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Native and Exotic Plants for Your Next San Francisco Landscape Project

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As a San Francisco landscape contractor, we’re often asked which plants are best for our Mediterranean climate, cool winds and foggy skies. There is a huge array of potted plants, flowering shrubs and large trees that do well in our backyards.  Today, we’ll cover just a few of them that would flourish here. Whether you’re in North Beach, Visitacion Valley, Parkmerced, Outer Richmond or anywhere in between, there’s a plant for you.

Native San Francisco Plants for Landscaping Projects

A lot of people go for exotic plants, but native plants are excellent candidates for almost any landscaping project. The Douglas Iris (Iris douglasiana), for example, is a beautiful wildflower native to San Francisco. Its pretty blue and cream flowers are a great choice to spruce up sidewalks or roof gardens.

Rosa californica, the California wildrose, is another example of a beautiful, hardy native. Its color ranges through the shades of pink from almost white to deep red during the spring and summer. If you need a hedge, it’s an excellent candidate; it’s easy to take care of, with low water requirements once established. An added benefit, besides the pleasant fragrance, is the draw for birds and butterflies. It’s best as a backdrop for your garden.

Around Market Street, you can grow the Western Columbine, Aquilegia formosa. A spring perennial, this little red and yellow bell hangs down, dangling bright yellow stamen like wind chimes. If you like hummingbirds (and who doesn’t?), this is a great choice. If you were ever looking for a plant that does well on the damp, northern side of your house, look no further than the Western Columbine.

Another California native is the Dudleya spp, or the Live Forever. A pale blue-green succulent with red tips, the Live Forever does great for sidewalk displays. While they need sun, they can go quite a bit without water.

It’s San Francisco brother, the Dudleya farinose (also called the Live Forever) is a mix between chalky white and bright red foliage, with a little yellow flower that blooms in the spring. This succulent is a good-looking ornament in any garden as a low-lying grounder. Plant farinose next to concrete or a small, trickling water feature and it will take its moisture from that. Bonus: it attracts hummingbirds and does well in landscape scenes with rocks, water features and sand.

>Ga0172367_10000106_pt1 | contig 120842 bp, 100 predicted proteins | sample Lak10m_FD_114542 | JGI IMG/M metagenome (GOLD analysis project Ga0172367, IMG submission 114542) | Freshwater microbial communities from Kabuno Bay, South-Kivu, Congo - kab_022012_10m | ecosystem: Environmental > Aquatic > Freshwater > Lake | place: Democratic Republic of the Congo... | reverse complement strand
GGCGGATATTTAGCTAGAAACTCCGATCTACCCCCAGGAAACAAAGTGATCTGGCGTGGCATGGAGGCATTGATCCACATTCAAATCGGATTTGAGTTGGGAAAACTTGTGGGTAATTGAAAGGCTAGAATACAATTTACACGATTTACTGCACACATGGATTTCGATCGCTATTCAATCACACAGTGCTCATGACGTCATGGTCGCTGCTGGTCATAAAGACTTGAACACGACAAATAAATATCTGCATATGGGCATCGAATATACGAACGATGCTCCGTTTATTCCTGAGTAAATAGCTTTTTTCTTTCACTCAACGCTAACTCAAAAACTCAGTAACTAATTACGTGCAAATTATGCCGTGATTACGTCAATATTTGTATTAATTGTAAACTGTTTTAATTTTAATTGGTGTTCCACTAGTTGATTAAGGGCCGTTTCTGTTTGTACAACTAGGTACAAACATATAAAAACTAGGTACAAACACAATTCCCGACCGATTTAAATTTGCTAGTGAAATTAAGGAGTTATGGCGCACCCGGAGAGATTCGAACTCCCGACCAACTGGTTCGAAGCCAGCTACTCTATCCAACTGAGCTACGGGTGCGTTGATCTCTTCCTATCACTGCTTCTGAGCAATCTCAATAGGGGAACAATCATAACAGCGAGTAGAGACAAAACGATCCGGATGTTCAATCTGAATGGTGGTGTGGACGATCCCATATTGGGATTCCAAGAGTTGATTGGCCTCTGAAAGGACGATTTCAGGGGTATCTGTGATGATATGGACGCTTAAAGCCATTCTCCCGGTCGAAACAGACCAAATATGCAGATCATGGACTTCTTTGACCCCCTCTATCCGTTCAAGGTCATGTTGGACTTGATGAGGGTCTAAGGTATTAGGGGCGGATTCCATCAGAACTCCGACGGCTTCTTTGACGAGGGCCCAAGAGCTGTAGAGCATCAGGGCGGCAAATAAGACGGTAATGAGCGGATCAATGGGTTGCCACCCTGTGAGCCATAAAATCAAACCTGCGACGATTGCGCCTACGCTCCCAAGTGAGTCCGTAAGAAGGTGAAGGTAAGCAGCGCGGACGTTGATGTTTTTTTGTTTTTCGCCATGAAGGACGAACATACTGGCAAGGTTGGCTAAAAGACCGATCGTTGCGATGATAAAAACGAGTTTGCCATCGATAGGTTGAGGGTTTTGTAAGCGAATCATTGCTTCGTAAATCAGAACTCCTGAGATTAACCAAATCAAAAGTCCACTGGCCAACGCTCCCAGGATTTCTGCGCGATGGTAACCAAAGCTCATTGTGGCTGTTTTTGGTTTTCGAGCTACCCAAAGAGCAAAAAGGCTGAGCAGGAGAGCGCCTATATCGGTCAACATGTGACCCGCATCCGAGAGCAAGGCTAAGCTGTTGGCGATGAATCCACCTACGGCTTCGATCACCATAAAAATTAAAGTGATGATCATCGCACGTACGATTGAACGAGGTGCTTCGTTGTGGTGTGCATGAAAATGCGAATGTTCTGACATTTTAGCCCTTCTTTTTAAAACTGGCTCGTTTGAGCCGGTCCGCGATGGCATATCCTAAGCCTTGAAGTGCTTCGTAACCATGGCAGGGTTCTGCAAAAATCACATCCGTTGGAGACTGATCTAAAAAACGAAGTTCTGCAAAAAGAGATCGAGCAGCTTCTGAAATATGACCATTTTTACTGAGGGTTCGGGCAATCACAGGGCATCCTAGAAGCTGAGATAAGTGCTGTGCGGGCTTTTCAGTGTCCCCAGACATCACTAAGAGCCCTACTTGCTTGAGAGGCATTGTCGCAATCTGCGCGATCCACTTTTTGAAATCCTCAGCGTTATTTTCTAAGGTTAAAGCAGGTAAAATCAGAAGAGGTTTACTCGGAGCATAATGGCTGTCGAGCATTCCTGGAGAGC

Exotic and Non-native Landscaping Plants for San Francisco Gardens

The above isn’t the end-all, be-all of native plants by far; there are numerous beautiful and useful plants that got their start right here in San Francisco. However, there are just as many exotics and non-natives that would do well in your garden.

The Chinese Fringe Flower (Loropetalum Chinense) is just an example, and one we like to use in our garden designs. It has gorgeous, frilly pink or white flowers, and leaves that range from deep green to deep plum, depending on the time of year. It’s a toss-up whether this is a fast-growing shrub or a moderately growing tree, but it’s easy to take care of, whatever it is. Low water, low/no fertilizer – the only off-point is that it grows so fast it may need pruning quicker than you plan!

Another visitor from afar is Mondo Grass (Ophiopogon japonicus), a native of Japan, China and Vietnam. Mondo Grass makes a great small-scale groundcover, with small clumps of dark green leave that look like grass. In the summer you will be surprised by tiny lilac flowers. While many use moss, and we have, ground cover like this—full, thick—gives more dimension to your landscape design.

If you want low maintenance plants, the dwarf Lily of the Nile (Agapanthum Peter Pan) is a beautiful choice. The Nile Lilly is originally from South Africa, fit in with any landscape (including Asian-inspired gardens), and take very little work. Pick your spot, because it does well in little to full sunlight, and takes regular to very little water. For all your hard work, you get a wonderful little plant with bright blue flowers in the summer and fall, and green foliage the rest of the year.

It’s more of an herb than a garden plant, but Borago officinalis adds beauty, whimsy and a hint of practicality for any garden. The flowers bloom in pastel blue, pinkish-purple and white petals with fanciful curly-cue stems holding them up. As well, borage can be used for food, to make a garnish, or simply to become a medicinal drink. It has a lot of uses, but our favorite is as a part of clients’ gardens.

Conclusion

As you can see, there are a lot of choices for plants to add to your landscape project, some native and some not-so-native. No matter where you are in the process of landscape design, we can help provide you with the best choices based on your location and need. Contact Tamate Landscaping to get the right mix of plants for your needs.

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